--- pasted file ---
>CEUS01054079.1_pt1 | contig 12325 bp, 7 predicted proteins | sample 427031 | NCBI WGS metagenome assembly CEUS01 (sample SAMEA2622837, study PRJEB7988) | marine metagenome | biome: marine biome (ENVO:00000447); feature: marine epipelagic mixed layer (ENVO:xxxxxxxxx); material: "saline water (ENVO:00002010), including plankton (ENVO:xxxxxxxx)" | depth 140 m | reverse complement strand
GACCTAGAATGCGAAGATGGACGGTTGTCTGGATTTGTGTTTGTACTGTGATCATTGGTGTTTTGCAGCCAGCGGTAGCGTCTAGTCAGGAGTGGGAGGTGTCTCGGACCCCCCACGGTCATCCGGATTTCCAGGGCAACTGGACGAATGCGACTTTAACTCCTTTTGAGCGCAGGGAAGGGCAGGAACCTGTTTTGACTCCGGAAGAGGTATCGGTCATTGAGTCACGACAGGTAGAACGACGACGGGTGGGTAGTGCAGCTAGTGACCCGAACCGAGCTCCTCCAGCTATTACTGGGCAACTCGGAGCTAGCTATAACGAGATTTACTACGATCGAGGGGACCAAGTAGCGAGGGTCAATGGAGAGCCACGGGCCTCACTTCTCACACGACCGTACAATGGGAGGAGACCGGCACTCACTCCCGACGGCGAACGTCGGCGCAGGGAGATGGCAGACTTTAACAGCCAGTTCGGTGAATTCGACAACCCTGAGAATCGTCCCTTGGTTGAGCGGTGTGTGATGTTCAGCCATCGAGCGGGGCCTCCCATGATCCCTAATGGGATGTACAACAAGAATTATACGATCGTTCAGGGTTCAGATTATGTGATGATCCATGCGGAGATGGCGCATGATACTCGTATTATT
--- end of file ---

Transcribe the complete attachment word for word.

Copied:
>CEUS01054079.1_pt1 | contig 12325 bp, 7 predicted proteins | sample 427031 | NCBI WGS metagenome assembly CEUS01 (sample SAMEA2622837, study PRJEB7988) | marine metagenome | biome: marine biome (ENVO:00000447); feature: marine epipelagic mixed layer (ENVO:xxxxxxxxx); material: "saline water (ENVO:00002010), including plankton (ENVO:xxxxxxxx)" | depth 140 m | reverse complement strand
GACCTAGAATGCGAAGATGGACGGTTGTCTGGATTTGTGTTTGTACTGTGATCATTGGTGTTTTGCAGCCAGCGGTAGCGTCTAGTCAGGAGTGGGAGGTGTCTCGGACCCCCCACGGTCATCCGGATTTCCAGGGCAACTGGACGAATGCGACTTTAACTCCTTTTGAGCGCAGGGAAGGGCAGGAACCTGTTTTGACTCCGGAAGAGGTATCGGTCATTGAGTCACGACAGGTAGAACGACGACGGGTGGGTAGTGCAGCTAGTGACCCGAACCGAGCTCCTCCAGCTATTACTGGGCAACTCGGAGCTAGCTATAACGAGATTTACTACGATCGAGGGGACCAAGTAGCGAGGGTCAATGGAGAGCCACGGGCCTCACTTCTCACACGACCGTACAATGGGAGGAGACCGGCACTCACTCCCGACGGCGAACGTCGGCGCAGGGAGATGGCAGACTTTAACAGCCAGTTCGGTGAATTCGACAACCCTGAGAATCGTCCCTTGGTTGAGCGGTGTGTGATGTTCAGCCATCGAGCGGGGCCTCCCATGATCCCTAATGGGATGTACAACAAGAATTATACGATCGTTCAGGGTTCAGATTATGTGATGATCCATGCGGAGATGGCGCATGATACTCGTATTATT